The GDPR proved to be flexible to support digital solutions in unforeseen circumstances such as the Covid-19 crisis. The report also concludes that harmonisation across the Member States is increasing, although there is a certain level of fragmentation that must be continually monitored. It also finds that businesses are developing a compliance culture and increasingly use strong data protection as a competitive advantage. The GDPR has acted as a catalyst for many countries and states around the world – e.g., Chile, South Korea, Brazil, Japan, Kenya, India, Tunisia, Indonesia, Taiwan and the state of California – to consider how to modernise their privacy rules, the EC noted. They also pointed out that it provided data protection authorities many corrective powers to enforce it (administrative fines, orders to comply with data subject’s requests, bans on processing or the suspension of data flows, etc.) There is room for improvement, though. “For example, we need more uniformity in the application of the rules across the Union: this is important for citizens and for businesses, especially SMEs. We need also to ensure that citizens can make full use of their rights,” noted Didier Reynders, Commissioner for Justice.
A coalition of AI researchers, data scientists, and sociologists has called on the academic world to stop publishing studies that claim to predict an individual’s criminality using algorithms trained on data like facial scans and criminal statistics. Such work is not only scientifically illiterate, says the Coalition for Critical Technology, but perpetuates a cycle of prejudice against Black people and people of color. Numerous studies show the justice system treats these groups more harshly than white people, so any software trained on this data simply amplifies and entrenches societal bias and racism. “Let’s be clear: there is no way to develop a system that can predict or identify ‘criminality’ that is not racially biased — because the category of ‘criminality’ itself is racially biased,” write the group. “Research of this nature — and its accompanying claims to accuracy — rest on the assumption that data regarding criminal arrest and conviction can serve as reliable, neutral indicators of underlying criminal activity. Yet these records are far from neutral.” An open letter written by the Coalition was drafted in response to news that Springer, the world’s largest publisher of academic books, planned to publish just such a study.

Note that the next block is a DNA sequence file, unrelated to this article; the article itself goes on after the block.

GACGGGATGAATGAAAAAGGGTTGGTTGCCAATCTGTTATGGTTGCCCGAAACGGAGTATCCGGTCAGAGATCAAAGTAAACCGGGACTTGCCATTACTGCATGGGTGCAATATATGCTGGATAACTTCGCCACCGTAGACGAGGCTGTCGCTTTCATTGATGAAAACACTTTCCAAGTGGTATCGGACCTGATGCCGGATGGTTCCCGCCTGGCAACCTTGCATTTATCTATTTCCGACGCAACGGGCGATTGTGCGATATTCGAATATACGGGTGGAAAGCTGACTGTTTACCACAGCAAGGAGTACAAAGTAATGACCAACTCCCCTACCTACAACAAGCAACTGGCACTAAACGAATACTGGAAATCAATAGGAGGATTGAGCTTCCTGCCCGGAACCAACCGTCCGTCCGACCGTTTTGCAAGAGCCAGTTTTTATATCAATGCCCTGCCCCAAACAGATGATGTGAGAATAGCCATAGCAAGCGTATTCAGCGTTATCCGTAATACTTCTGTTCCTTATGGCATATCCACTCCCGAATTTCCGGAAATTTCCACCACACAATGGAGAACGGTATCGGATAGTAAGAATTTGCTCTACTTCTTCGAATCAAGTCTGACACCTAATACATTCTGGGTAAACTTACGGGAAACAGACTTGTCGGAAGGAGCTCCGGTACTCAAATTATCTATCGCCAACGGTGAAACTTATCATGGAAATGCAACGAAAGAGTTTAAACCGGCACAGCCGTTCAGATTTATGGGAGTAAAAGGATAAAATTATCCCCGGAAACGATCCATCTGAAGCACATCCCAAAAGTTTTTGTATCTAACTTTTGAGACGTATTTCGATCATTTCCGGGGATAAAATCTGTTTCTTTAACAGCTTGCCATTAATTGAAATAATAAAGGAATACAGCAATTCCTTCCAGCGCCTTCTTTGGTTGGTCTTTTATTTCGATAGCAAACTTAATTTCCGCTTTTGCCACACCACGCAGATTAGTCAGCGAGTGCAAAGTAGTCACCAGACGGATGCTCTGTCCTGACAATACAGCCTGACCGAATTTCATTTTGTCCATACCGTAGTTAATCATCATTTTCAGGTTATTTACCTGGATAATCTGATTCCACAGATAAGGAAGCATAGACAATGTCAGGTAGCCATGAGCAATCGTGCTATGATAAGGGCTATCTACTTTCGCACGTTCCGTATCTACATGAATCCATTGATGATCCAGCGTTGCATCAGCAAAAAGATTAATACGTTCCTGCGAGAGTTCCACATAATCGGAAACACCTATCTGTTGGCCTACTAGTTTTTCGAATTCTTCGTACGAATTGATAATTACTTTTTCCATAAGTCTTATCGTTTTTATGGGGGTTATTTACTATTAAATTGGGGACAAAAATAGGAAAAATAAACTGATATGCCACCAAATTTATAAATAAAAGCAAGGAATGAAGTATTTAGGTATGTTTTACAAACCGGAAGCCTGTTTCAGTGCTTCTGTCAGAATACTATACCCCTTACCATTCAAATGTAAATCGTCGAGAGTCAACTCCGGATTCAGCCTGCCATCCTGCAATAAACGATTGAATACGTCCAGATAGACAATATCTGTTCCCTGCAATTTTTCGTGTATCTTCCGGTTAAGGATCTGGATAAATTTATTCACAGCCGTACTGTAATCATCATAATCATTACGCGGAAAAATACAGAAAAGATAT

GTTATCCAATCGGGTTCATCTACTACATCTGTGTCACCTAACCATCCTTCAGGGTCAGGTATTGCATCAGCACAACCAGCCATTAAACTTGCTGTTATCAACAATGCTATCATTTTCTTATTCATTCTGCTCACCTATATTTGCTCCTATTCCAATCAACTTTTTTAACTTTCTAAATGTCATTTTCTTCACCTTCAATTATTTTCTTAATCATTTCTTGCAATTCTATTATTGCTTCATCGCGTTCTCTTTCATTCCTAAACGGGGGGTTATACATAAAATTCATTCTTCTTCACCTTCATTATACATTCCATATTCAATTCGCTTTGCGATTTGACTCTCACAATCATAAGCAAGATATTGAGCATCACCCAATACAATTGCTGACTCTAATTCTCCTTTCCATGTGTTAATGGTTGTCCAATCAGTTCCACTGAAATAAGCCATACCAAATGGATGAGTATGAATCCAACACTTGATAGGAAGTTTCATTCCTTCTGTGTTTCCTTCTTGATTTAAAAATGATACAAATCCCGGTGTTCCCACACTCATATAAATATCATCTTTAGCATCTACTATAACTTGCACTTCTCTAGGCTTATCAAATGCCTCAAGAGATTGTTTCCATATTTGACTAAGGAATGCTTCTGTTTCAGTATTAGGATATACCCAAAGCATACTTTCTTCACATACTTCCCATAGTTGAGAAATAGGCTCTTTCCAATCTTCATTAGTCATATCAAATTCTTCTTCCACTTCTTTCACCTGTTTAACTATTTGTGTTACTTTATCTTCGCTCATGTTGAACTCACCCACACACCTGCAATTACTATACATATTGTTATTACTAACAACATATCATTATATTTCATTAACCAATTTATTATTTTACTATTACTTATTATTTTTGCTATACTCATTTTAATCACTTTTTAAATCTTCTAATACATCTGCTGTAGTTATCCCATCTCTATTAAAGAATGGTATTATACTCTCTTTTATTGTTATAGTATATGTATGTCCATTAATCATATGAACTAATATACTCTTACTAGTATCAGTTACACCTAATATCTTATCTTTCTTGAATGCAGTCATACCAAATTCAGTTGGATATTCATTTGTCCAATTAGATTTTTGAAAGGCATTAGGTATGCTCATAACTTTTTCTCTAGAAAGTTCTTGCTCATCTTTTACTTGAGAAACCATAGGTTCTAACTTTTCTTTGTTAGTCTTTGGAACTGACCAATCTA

Bank CEOs know they need to act. In fact, in a global survey by KPMG International in autum last year (before COVID-19), almost three‑quarters of banking CEOs said they believed their future growth will be largely determined by their ability to anticipate and navigate the shift to a low-carbon, clean-technology economy. However, most are struggling to come to grips with what that really means for their bank going forward. Take the transition risk, for example. Bank executives understand the "new reality" will require them to pivot their finance towards greener and more sustainable companies and investments. But they also know they can’t just flick a switch; they still have significant books of business wrapped up in loans and instruments to ‘brown’ assets. As long as those brown assets continue to generate profits for the bank, bank executives will need to balance their duty to finance the ESG transition against their fiduciary duties to shareholders. Banks, regulators and politicians are also struggling to understand all of the potential unintended consequences of their shift towards more ESG-related business strategies. Declining to renew loans on existing coal mines, for example, may improve a banks’ carbon disclosures.
“Confidential computing brings privacy-preserving smart devices to the next level by not only allowing users to own their private data, but also to use it in a privacy-preserving way,” Raullen Chai, CEO of IoTex, told CoinDesk in an email. “This has major implications for consumer-facing industries such as health care and smart homes, as well as enterprise for private multi-party data sharing and interactions.” Chai, based in San Francisco, said there are two immediate use cases where confidential computing could make an impact on everyday people’s privacy. One is facial recognition in public spaces, an area that is under intense debate and scrutiny, particularly as protests against police brutality continue in the U.S. There are traditionally two sides to this debate, said Chai. On one side are privacy-conscious people who don’t want images of their faces scanned and analyzed by governments and other actors. On the other are governments (their supporters) who, broadly, are prepared to sacrifice people’s privacy in the name of public good. Confidential computing has something for each hand.